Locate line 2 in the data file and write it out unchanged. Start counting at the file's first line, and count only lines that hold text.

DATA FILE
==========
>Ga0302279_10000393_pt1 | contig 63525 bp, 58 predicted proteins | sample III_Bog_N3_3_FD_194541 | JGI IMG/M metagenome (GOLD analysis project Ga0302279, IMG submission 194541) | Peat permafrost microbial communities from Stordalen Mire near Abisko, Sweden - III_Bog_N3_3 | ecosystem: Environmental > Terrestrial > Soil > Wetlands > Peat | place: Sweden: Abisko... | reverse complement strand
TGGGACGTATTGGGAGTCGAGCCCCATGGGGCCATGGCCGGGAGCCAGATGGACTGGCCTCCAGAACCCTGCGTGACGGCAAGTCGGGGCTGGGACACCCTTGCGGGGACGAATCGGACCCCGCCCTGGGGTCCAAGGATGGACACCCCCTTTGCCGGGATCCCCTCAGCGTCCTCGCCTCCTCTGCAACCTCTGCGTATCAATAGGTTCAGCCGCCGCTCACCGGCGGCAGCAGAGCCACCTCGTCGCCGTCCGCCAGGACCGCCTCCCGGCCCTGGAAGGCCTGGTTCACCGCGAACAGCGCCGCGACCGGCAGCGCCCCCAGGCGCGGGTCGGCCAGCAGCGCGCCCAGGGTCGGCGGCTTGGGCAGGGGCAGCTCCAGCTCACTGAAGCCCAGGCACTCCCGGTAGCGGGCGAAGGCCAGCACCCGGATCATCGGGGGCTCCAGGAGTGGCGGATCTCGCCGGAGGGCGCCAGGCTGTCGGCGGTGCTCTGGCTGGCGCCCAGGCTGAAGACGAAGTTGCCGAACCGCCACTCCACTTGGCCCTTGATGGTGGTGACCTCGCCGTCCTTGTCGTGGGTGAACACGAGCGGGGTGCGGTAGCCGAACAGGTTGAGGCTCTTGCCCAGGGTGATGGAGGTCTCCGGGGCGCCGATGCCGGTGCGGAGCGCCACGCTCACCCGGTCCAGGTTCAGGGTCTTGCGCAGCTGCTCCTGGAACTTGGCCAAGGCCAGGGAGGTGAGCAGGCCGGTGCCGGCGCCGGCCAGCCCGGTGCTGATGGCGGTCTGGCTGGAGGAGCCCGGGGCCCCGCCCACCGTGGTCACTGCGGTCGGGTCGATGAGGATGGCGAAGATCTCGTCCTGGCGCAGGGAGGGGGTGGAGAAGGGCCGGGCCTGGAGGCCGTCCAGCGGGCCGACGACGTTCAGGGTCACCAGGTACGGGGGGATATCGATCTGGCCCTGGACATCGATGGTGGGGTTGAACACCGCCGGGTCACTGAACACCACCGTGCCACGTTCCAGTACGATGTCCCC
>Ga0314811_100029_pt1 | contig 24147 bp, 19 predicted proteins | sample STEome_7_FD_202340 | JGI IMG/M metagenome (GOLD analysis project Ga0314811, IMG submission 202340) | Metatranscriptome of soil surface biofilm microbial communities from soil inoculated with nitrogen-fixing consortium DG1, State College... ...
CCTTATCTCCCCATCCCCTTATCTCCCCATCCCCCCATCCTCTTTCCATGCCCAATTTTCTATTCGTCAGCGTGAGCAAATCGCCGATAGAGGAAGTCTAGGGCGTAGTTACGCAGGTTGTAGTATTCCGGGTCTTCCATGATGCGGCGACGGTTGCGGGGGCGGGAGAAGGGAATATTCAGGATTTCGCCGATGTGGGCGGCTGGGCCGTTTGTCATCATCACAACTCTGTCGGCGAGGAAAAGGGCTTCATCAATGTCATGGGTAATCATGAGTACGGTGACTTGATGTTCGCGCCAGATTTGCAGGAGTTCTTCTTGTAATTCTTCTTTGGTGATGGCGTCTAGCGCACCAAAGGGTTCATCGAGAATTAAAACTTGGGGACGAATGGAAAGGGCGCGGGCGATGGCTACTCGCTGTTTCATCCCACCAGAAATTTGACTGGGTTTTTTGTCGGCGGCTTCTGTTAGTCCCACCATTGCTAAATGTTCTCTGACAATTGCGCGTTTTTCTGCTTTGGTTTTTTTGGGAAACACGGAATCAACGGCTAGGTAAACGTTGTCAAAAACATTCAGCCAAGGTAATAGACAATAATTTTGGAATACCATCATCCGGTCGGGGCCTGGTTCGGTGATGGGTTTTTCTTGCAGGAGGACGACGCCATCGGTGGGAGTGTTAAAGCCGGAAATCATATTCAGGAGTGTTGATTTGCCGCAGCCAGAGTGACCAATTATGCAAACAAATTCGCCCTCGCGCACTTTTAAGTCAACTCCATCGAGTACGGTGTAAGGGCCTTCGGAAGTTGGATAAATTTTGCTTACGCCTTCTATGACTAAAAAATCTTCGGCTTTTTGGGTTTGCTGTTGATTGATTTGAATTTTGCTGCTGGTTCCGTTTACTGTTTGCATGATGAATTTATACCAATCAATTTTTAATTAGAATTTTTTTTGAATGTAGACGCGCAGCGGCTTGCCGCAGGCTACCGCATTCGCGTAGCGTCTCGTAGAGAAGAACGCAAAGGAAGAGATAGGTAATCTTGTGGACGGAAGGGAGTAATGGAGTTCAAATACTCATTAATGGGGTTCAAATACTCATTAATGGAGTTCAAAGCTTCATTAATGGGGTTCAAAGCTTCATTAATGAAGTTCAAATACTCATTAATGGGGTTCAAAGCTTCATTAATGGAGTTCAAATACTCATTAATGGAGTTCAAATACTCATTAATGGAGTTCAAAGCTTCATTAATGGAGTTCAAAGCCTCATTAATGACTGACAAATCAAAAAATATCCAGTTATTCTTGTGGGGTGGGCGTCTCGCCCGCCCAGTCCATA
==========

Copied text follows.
TGGGACGTATTGGGAGTCGAGCCCCATGGGGCCATGGCCGGGAGCCAGATGGACTGGCCTCCAGAACCCTGCGTGACGGCAAGTCGGGGCTGGGACACCCTTGCGGGGACGAATCGGACCCCGCCCTGGGGTCCAAGGATGGACACCCCCTTTGCCGGGATCCCCTCAGCGTCCTCGCCTCCTCTGCAACCTCTGCGTATCAATAGGTTCAGCCGCCGCTCACCGGCGGCAGCAGAGCCACCTCGTCGCCGTCCGCCAGGACCGCCTCCCGGCCCTGGAAGGCCTGGTTCACCGCGAACAGCGCCGCGACCGGCAGCGCCCCCAGGCGCGGGTCGGCCAGCAGCGCGCCCAGGGTCGGCGGCTTGGGCAGGGGCAGCTCCAGCTCACTGAAGCCCAGGCACTCCCGGTAGCGGGCGAAGGCCAGCACCCGGATCATCGGGGGCTCCAGGAGTGGCGGATCTCGCCGGAGGGCGCCAGGCTGTCGGCGGTGCTCTGGCTGGCGCCCAGGCTGAAGACGAAGTTGCCGAACCGCCACTCCACTTGGCCCTTGATGGTGGTGACCTCGCCGTCCTTGTCGTGGGTGAACACGAGCGGGGTGCGGTAGCCGAACAGGTTGAGGCTCTTGCCCAGGGTGATGGAGGTCTCCGGGGCGCCGATGCCGGTGCGGAGCGCCACGCTCACCCGGTCCAGGTTCAGGGTCTTGCGCAGCTGCTCCTGGAACTTGGCCAAGGCCAGGGAGGTGAGCAGGCCGGTGCCGGCGCCGGCCAGCCCGGTGCTGATGGCGGTCTGGCTGGAGGAGCCCGGGGCCCCGCCCACCGTGGTCACTGCGGTCGGGTCGATGAGGATGGCGAAGATCTCGTCCTGGCGCAGGGAGGGGGTGGAGAAGGGCCGGGCCTGGAGGCCGTCCAGCGGGCCGACGACGTTCAGGGTCACCAGGTACGGGGGGATATCGATCTGGCCCTGGACATCGATGGTGGGGTTGAACACCGCCGGGTCACTGAACACCACCGTGCCACGTTCCAGTACGATGTCCCC